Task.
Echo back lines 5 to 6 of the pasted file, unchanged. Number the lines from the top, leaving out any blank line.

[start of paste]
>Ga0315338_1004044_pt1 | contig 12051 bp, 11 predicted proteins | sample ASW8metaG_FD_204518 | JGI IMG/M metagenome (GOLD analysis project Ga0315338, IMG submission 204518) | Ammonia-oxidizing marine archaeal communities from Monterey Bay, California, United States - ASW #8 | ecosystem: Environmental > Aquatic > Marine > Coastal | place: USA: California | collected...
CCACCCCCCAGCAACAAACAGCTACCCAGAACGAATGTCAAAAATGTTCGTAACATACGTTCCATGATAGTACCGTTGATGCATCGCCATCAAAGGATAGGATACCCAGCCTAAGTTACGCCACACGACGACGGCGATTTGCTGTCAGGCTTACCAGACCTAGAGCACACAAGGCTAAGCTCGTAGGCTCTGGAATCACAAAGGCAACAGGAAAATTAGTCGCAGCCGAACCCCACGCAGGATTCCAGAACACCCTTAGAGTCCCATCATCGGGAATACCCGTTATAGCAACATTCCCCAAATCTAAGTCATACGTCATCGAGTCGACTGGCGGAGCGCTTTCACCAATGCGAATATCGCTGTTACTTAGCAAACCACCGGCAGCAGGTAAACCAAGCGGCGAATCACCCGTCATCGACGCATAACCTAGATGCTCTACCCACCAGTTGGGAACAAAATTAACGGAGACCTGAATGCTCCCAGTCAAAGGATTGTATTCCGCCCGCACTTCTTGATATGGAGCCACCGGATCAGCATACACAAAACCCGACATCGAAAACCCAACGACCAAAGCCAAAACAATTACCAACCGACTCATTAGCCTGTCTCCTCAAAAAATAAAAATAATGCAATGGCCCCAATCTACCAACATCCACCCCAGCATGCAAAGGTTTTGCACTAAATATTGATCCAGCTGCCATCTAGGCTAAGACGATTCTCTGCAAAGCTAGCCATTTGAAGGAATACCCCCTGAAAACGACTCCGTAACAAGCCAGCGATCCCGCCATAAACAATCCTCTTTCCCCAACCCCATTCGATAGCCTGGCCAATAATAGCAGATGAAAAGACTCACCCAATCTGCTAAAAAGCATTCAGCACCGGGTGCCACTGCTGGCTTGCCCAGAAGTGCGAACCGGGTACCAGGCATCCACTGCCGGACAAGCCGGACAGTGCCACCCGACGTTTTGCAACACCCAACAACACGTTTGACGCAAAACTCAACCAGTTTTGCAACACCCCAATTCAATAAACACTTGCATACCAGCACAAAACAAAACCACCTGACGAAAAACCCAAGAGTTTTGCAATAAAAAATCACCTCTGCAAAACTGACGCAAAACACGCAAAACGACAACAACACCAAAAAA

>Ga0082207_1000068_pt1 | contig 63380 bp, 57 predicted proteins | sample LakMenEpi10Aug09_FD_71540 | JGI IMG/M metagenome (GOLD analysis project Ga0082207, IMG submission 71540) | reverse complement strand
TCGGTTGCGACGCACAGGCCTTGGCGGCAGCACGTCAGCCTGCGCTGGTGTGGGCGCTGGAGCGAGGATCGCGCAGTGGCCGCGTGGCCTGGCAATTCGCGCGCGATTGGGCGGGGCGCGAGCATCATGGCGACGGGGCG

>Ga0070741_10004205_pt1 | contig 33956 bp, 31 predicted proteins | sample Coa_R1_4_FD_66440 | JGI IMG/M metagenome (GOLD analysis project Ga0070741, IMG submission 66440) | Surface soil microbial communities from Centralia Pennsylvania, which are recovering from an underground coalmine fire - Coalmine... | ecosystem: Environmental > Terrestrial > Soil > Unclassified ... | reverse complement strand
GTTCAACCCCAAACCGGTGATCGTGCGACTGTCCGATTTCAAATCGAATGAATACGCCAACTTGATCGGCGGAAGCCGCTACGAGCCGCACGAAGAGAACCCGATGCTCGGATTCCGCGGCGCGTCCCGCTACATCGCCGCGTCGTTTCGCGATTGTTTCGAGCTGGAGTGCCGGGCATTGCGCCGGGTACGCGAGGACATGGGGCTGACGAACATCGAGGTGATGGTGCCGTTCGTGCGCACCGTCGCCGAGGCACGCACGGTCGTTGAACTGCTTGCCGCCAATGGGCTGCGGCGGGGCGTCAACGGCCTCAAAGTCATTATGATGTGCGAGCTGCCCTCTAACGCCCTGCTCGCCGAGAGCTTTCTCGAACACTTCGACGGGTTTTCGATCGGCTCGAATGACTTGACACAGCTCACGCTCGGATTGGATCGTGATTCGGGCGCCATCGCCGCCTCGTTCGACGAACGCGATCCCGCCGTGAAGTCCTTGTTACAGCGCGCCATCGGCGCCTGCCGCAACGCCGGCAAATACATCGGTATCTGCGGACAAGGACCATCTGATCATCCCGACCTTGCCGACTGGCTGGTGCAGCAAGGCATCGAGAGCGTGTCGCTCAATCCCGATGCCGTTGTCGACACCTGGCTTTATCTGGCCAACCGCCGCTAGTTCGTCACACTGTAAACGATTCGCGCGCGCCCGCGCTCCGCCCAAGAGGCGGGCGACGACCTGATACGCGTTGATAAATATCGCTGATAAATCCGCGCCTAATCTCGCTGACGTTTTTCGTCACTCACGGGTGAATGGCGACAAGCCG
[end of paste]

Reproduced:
>Ga0070741_10004205_pt1 | contig 33956 bp, 31 predicted proteins | sample Coa_R1_4_FD_66440 | JGI IMG/M metagenome (GOLD analysis project Ga0070741, IMG submission 66440) | Surface soil microbial communities from Centralia Pennsylvania, which are recovering from an underground coalmine fire - Coalmine... | ecosystem: Environmental > Terrestrial > Soil > Unclassified ... | reverse complement strand
GTTCAACCCCAAACCGGTGATCGTGCGACTGTCCGATTTCAAATCGAATGAATACGCCAACTTGATCGGCGGAAGCCGCTACGAGCCGCACGAAGAGAACCCGATGCTCGGATTCCGCGGCGCGTCCCGCTACATCGCCGCGTCGTTTCGCGATTGTTTCGAGCTGGAGTGCCGGGCATTGCGCCGGGTACGCGAGGACATGGGGCTGACGAACATCGAGGTGATGGTGCCGTTCGTGCGCACCGTCGCCGAGGCACGCACGGTCGTTGAACTGCTTGCCGCCAATGGGCTGCGGCGGGGCGTCAACGGCCTCAAAGTCATTATGATGTGCGAGCTGCCCTCTAACGCCCTGCTCGCCGAGAGCTTTCTCGAACACTTCGACGGGTTTTCGATCGGCTCGAATGACTTGACACAGCTCACGCTCGGATTGGATCGTGATTCGGGCGCCATCGCCGCCTCGTTCGACGAACGCGATCCCGCCGTGAAGTCCTTGTTACAGCGCGCCATCGGCGCCTGCCGCAACGCCGGCAAATACATCGGTATCTGCGGACAAGGACCATCTGATCATCCCGACCTTGCCGACTGGCTGGTGCAGCAAGGCATCGAGAGCGTGTCGCTCAATCCCGATGCCGTTGTCGACACCTGGCTTTATCTGGCCAACCGCCGCTAGTTCGTCACACTGTAAACGATTCGCGCGCGCCCGCGCTCCGCCCAAGAGGCGGGCGACGACCTGATACGCGTTGATAAATATCGCTGATAAATCCGCGCCTAATCTCGCTGACGTTTTTCGTCACTCACGGGTGAATGGCGACAAGCCG